Mano y Mano Con Mi Communida


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Press Releases

We partnered with The Potomac Health Foundation, to better serve Our Youth and Our Community..

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Potomac Health Foundation Community Health Goals

The ASPIRA Association is requesting support to promote health, wellness, exercise and disease prevention focusing on building awareness of obesity, and diabetes among Hispanic youth and families in Prince William
County, Virginia. ASPIRA reviewed national and local data and interviewed individuals from the target community. Close to 20.9% of the residents of Prince William Country residents are Hispanic (US Census Bureau, 2009). Moreover, the Hispanic population in Prince William schools rose almost 300% from 2000 to 2010 (Washington Post (Feb. 4, 2011). According to the US Office of Minority Health (2013) obesity and diabetes are major health concerns in the Latino community as compared to non-Hispanic Whites. Consider the following:
 Among Latinas, 78 percent are overweight or obese, as compared to only 60.3 percent of the non-Hispanic White women.
 From 2009 – 2010 Hispanic children were 1.6 times more likely to be overweight compared to non- Hispanic children.
 According to the CDC (2005), Latino Americans are at double the risk of developing Type 2 diabetes compared with non-Hispanics of the same age.
 The prevalence of undiagnosed diabetes is higher among Puerto Ricans and Mexican Americans than in non-Hispanic white persons (Flegal, Carroll, Ogden and, Curtin, 2010).
This is particularly of concern for Latinos in Northern Virginia. According to the National Center for Health Statistics (2009), diabetes is the seventh leading cause of death in the United States. For Virginia, it accounted for 8.1 percent of all deaths. In 2009, 4,746 individuals died with diabetes listed as an underlying cause of death in Virginia. Through interviews, ASPIRA identified the needs related to obesity and diabetes in the target area:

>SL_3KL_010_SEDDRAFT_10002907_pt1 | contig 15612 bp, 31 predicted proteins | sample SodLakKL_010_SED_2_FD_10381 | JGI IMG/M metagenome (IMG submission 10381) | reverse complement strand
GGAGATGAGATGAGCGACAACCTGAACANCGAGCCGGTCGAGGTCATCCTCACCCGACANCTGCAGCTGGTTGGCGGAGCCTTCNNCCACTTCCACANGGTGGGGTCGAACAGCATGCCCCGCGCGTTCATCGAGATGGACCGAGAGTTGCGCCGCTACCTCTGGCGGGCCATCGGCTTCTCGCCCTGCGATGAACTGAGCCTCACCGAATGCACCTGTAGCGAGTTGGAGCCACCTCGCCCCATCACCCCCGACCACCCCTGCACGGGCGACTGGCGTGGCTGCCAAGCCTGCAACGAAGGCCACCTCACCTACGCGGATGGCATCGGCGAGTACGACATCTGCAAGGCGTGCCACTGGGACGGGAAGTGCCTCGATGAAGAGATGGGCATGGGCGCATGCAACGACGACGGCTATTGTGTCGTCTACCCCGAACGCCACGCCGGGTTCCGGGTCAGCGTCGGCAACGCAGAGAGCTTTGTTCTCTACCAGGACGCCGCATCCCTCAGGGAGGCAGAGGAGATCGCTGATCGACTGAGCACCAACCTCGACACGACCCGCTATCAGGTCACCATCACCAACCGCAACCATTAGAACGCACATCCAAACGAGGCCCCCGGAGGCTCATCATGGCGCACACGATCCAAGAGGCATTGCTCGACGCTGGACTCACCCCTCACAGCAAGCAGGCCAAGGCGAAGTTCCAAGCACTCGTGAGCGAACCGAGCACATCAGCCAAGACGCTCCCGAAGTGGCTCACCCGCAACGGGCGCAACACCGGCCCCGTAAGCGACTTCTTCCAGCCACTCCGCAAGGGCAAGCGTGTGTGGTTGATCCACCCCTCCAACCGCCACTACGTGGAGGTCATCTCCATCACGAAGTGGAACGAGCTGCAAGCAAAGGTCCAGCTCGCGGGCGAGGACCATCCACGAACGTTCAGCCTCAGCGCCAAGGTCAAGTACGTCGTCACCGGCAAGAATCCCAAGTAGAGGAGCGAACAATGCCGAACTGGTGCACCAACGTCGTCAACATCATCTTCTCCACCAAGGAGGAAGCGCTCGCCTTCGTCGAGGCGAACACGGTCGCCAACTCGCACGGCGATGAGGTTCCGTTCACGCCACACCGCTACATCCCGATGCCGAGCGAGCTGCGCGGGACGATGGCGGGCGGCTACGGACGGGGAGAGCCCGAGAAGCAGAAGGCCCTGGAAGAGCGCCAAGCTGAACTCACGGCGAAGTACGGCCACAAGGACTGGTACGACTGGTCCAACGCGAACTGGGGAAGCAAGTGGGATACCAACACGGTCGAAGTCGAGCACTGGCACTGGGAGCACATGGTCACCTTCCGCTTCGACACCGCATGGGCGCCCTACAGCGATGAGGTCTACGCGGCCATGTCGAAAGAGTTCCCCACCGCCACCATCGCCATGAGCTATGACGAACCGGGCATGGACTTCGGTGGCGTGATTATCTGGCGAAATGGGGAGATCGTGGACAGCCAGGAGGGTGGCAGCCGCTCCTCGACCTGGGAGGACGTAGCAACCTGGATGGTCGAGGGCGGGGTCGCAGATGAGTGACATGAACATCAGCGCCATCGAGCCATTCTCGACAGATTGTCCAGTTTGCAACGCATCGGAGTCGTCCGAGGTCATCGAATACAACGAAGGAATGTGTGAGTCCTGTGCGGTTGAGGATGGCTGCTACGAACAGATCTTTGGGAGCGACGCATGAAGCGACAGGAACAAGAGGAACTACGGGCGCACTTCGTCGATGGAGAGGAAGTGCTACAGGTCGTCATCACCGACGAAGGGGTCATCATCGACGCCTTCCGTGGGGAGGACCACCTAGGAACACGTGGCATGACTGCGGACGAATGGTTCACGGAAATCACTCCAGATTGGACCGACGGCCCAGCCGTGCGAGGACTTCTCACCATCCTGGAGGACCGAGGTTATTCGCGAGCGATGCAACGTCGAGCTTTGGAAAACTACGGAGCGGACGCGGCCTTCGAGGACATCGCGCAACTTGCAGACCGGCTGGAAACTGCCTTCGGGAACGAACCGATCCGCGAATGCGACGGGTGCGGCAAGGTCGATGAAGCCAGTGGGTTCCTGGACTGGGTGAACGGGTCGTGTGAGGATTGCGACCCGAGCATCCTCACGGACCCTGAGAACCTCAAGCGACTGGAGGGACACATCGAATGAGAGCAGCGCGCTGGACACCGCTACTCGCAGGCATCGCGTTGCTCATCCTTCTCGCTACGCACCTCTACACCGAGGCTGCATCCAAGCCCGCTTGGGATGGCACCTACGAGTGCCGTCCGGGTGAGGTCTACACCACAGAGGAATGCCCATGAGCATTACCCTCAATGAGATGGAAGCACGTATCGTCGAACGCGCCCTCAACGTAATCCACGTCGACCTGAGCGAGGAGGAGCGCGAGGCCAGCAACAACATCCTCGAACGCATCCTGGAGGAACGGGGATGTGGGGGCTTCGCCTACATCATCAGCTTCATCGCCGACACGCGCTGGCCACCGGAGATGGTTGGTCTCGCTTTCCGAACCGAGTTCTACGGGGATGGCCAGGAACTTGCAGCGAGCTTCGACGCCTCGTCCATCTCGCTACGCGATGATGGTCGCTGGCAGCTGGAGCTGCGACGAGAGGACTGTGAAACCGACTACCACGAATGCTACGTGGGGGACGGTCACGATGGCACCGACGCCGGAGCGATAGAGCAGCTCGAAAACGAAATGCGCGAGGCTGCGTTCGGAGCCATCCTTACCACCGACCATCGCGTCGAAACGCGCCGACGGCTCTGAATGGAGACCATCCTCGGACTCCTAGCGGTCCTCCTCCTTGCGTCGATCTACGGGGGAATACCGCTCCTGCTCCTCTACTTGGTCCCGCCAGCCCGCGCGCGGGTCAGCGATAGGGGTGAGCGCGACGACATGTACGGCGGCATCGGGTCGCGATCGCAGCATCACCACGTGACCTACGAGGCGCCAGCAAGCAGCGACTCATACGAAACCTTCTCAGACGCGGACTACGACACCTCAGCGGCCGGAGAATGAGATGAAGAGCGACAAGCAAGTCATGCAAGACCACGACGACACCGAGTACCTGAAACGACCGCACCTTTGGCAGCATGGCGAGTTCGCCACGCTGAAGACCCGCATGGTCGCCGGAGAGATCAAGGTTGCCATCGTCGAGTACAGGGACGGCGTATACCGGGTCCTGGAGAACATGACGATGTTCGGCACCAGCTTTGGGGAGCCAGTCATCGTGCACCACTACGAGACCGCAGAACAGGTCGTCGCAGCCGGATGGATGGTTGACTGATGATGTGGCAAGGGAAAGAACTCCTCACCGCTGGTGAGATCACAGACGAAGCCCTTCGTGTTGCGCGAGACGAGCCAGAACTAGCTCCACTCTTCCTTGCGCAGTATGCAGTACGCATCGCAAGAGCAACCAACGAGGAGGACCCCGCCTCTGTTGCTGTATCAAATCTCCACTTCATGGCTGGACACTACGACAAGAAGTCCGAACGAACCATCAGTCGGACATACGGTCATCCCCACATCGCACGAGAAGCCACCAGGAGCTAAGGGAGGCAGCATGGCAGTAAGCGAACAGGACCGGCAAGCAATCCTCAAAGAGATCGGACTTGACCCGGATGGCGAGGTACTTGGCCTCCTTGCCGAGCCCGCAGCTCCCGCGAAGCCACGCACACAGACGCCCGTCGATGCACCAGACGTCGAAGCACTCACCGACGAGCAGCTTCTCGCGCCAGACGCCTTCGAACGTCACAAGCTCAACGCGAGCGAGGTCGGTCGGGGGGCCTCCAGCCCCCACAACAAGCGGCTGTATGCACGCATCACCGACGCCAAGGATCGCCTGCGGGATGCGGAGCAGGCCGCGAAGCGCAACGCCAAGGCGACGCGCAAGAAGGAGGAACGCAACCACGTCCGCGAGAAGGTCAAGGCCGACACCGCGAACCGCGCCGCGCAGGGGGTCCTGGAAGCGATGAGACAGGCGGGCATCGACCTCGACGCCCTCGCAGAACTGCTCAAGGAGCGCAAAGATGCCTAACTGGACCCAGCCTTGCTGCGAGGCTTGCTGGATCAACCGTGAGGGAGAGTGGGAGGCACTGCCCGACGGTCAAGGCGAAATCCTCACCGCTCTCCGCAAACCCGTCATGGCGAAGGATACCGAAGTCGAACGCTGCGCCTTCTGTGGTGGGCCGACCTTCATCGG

 The lack of linguistically and culturally appropriate information on diabetes and obesity for effectively reaching the Latino community.
 The need to reach Latino youth early and educate them so that they do not develop obesity and diabetes.
 Lack of information on where to obtain information on diabetes and obesity.
ASPIRA’s solution included a multidimensional approach focusing on youth and families and is based on best practices. According to the Trust for America’s Health (2014) improving nutrition and physical activity are key strategies to reducing obesity. Also, the Prevention Institute (2013) suggests discouraging individuals from eating meals or snacks while watching TV and buying fewer high- calories, low-nutrient foods. Moreover, Fynn, et al. (2006) suggests that in working with immigrant and cultural groups, cultural, religious and dietary practices should be considered. Fynn indicated that community settings have the greatest applicability for working with cultural groups. Flynn noted that programs that include community stakeholders in program development are more likely to build ownership and commitment to the program.
The proposed program will utilize the best practices identified above by:
 Involving individuals from the target community in the planning and
implementation of the program.
 Offering 24 workshops for youth based on the National Diabetes Prevention Program curriculum. Developed by GW University in partnership with NIH, it promotes healthy eating, exercise and knowledge about obesity and diabetes. The curriculum is bilingual and research based.
 Engaging youth in a video contest with messages developed by young people. Through the development of video messages, youth will be empowered to make healthy choices about food, and more likely to influence their peers. This strategy includes the involvement of the target group.